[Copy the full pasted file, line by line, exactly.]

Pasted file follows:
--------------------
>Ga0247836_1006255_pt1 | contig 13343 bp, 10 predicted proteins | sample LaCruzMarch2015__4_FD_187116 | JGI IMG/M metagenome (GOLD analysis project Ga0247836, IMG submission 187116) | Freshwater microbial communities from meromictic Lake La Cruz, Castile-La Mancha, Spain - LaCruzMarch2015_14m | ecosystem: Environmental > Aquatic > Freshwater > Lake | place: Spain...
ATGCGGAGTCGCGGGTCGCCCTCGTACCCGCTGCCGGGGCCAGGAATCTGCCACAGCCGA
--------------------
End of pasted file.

>Ga0247836_1006255_pt1 | contig 13343 bp, 10 predicted proteins | sample LaCruzMarch2015__4_FD_187116 | JGI IMG/M metagenome (GOLD analysis project Ga0247836, IMG submission 187116) | Freshwater microbial communities from meromictic Lake La Cruz, Castile-La Mancha, Spain - LaCruzMarch2015_14m | ecosystem: Environmental > Aquatic > Freshwater > Lake | place: Spain...
ATGCGGAGTCGCGGGTCGCCCTCGTACCCGCTGCCGGGGCCAGGAATCTGCCACAGCCGA